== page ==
Van Hollen: No approval needed for airstrikes

Rep. Chris Van Hollen (D-Md.) on Wednesday said President Obama does not need approval from Congress for the limited U.S. airstrikes taking place in Iraq.

"Well, I don't think congressional approval is needed for the type of targeted airstrikes the president's conducting right now," he said on MSNBC. 

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The ranking Budget Committee member was pushing back on the assertion raised by Sen. Tim Kaine (D-Va.) a day earlier. 

Like a number of other Democratic leaders, Van Hollen said Obama "would want to come back to Congress" if the mission expanded, which the congressman said he doubts. 

He noted that the president has already consulted with Congress about the strikes targeting the Islamic State in Iraq and Syria, which has taken over parts of the country.  

"I think the president has also been very clear he's not going to do a whole lot more," he said. "We're not talking about boots on the ground. And he is going to consult with Congress."

On Tuesday, Kaine said the administration needs to get approval from Congress for the current campaign, noting that he introduced legislation in January to clarify the War Powers Act.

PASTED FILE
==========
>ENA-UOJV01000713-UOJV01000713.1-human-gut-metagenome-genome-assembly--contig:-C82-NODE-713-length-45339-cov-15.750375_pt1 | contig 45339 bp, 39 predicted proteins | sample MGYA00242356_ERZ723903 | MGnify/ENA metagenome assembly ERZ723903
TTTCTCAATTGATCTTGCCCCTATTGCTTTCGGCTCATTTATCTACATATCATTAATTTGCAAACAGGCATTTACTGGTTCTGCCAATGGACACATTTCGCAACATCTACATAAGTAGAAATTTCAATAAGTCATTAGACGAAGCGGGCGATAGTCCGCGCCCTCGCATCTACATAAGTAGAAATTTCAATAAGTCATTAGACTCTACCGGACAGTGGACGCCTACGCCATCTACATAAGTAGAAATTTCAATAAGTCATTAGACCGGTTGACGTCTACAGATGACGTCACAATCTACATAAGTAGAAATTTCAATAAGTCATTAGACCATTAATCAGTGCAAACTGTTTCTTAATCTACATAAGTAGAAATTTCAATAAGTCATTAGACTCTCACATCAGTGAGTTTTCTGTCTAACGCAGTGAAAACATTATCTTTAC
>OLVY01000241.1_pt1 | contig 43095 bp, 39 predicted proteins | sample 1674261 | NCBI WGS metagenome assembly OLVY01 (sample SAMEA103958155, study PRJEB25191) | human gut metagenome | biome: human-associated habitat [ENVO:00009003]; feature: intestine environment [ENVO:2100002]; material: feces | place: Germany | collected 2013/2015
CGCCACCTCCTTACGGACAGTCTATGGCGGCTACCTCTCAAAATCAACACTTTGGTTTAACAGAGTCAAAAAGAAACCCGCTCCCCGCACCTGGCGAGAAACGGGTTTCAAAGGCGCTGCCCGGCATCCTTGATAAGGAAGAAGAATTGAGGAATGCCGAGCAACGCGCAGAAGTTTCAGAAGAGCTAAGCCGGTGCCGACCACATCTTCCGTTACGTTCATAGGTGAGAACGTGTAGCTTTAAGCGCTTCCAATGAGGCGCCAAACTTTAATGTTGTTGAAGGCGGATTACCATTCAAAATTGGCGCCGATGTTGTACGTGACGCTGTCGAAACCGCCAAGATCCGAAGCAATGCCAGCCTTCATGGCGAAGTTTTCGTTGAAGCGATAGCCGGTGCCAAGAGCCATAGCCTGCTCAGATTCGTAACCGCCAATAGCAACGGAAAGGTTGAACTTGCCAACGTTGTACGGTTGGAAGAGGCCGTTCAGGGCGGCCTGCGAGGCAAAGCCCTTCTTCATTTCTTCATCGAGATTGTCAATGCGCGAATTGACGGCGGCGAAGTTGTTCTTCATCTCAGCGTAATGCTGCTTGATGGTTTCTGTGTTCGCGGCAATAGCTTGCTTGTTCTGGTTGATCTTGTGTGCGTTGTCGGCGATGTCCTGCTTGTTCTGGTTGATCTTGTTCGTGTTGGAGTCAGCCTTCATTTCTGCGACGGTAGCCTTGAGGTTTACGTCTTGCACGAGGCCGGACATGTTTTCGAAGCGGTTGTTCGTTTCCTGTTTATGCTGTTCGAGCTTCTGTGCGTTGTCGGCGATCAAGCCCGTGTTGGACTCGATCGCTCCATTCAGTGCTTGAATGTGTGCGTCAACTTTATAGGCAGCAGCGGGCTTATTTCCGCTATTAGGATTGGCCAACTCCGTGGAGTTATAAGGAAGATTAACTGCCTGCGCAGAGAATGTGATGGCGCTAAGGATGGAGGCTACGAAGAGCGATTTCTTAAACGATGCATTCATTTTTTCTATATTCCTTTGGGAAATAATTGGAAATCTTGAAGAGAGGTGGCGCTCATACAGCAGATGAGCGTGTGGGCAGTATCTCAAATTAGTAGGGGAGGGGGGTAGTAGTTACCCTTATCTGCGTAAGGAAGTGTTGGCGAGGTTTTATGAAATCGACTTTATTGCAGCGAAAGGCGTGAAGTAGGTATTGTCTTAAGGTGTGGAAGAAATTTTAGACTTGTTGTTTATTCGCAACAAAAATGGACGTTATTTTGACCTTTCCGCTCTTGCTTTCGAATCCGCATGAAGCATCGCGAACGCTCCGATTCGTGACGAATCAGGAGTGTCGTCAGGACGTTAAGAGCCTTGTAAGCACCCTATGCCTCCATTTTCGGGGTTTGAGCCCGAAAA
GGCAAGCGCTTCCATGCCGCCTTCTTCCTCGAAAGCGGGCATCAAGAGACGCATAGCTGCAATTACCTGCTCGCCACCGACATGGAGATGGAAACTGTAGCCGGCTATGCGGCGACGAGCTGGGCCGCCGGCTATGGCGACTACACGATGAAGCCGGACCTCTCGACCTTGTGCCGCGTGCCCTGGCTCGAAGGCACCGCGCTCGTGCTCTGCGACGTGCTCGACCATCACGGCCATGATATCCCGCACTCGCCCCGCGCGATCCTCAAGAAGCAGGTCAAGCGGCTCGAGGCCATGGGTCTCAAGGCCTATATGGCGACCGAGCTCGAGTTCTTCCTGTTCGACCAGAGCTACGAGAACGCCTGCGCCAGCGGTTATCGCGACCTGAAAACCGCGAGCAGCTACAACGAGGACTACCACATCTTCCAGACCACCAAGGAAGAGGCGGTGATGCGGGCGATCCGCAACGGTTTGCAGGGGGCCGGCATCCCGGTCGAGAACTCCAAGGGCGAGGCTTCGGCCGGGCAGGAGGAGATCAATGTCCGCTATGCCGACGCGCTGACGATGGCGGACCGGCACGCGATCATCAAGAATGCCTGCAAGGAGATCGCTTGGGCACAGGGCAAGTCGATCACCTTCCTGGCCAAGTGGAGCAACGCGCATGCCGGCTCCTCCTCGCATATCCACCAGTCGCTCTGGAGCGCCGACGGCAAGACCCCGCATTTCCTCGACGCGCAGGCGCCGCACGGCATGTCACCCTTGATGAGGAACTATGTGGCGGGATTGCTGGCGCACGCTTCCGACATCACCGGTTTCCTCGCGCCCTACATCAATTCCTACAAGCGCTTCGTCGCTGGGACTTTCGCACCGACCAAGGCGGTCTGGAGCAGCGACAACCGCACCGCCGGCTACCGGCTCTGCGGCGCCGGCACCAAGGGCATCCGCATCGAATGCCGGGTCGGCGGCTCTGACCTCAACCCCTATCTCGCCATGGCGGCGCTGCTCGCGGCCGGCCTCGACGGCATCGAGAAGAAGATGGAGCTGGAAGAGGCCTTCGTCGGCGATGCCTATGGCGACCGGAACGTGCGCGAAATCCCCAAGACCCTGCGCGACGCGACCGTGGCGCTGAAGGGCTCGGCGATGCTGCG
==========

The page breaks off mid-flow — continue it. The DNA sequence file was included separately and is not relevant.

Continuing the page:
Though the administration has said it would like to update the 2002 Iraq Authorization of Use of Military Force, it remains in effect. 

"There's a distinction here between what the president can do and what he should do," Van Hollen said. "The authorization to use force in Iraq is still in effect, in place. A lot of us have been trying to repeal it or scale it back. So the president could do a lot more than he's doing, legally."

The United States began airstrikes last week to protect U.S. personnel in Iraq and to help protect members of the Yazidi minority from genocide. 

The Pentagon sent another 130 advisers to the country on Tuesday to help with humanitarian relief options for the civilians.